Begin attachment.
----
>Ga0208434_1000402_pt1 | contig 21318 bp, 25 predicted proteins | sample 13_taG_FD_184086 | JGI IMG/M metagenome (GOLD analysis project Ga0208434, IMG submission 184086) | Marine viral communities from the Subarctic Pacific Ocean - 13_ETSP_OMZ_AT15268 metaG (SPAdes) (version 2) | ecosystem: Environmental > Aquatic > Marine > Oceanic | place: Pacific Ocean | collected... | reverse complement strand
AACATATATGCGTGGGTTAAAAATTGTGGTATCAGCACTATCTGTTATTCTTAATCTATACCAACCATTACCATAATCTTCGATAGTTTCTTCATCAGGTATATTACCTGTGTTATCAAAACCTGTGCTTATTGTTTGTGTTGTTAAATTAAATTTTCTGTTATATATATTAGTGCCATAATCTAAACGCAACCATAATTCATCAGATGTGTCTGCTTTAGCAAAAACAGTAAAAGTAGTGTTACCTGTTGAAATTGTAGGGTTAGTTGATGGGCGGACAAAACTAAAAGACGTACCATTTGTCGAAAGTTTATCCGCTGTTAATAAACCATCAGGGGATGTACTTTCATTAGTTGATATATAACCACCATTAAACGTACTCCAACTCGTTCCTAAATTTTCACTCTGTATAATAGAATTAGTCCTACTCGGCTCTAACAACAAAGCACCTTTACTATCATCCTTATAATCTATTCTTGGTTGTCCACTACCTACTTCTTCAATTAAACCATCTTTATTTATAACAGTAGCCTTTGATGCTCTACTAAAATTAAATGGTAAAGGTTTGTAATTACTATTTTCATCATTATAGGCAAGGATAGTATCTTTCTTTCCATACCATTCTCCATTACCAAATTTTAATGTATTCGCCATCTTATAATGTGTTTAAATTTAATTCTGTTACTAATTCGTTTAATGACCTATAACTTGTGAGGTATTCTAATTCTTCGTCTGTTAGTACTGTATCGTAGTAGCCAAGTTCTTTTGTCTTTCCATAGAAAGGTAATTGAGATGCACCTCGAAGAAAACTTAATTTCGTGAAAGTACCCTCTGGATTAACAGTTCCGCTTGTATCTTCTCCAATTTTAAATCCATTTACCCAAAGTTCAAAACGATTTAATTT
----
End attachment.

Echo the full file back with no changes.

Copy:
>Ga0208434_1000402_pt1 | contig 21318 bp, 25 predicted proteins | sample 13_taG_FD_184086 | JGI IMG/M metagenome (GOLD analysis project Ga0208434, IMG submission 184086) | Marine viral communities from the Subarctic Pacific Ocean - 13_ETSP_OMZ_AT15268 metaG (SPAdes) (version 2) | ecosystem: Environmental > Aquatic > Marine > Oceanic | place: Pacific Ocean | collected... | reverse complement strand
AACATATATGCGTGGGTTAAAAATTGTGGTATCAGCACTATCTGTTATTCTTAATCTATACCAACCATTACCATAATCTTCGATAGTTTCTTCATCAGGTATATTACCTGTGTTATCAAAACCTGTGCTTATTGTTTGTGTTGTTAAATTAAATTTTCTGTTATATATATTAGTGCCATAATCTAAACGCAACCATAATTCATCAGATGTGTCTGCTTTAGCAAAAACAGTAAAAGTAGTGTTACCTGTTGAAATTGTAGGGTTAGTTGATGGGCGGACAAAACTAAAAGACGTACCATTTGTCGAAAGTTTATCCGCTGTTAATAAACCATCAGGGGATGTACTTTCATTAGTTGATATATAACCACCATTAAACGTACTCCAACTCGTTCCTAAATTTTCACTCTGTATAATAGAATTAGTCCTACTCGGCTCTAACAACAAAGCACCTTTACTATCATCCTTATAATCTATTCTTGGTTGTCCACTACCTACTTCTTCAATTAAACCATCTTTATTTATAACAGTAGCCTTTGATGCTCTACTAAAATTAAATGGTAAAGGTTTGTAATTACTATTTTCATCATTATAGGCAAGGATAGTATCTTTCTTTCCATACCATTCTCCATTACCAAATTTTAATGTATTCGCCATCTTATAATGTGTTTAAATTTAATTCTGTTACTAATTCGTTTAATGACCTATAACTTGTGAGGTATTCTAATTCTTCGTCTGTTAGTACTGTATCGTAGTAGCCAAGTTCTTTTGTCTTTCCATAGAAAGGTAATTGAGATGCACCTCGAAGAAAACTTAATTTCGTGAAAGTACCCTCTGGATTAACAGTTCCGCTTGTATCTTCTCCAATTTTAAATCCATTTACCCAAAGTTCAAAACGATTTAATTT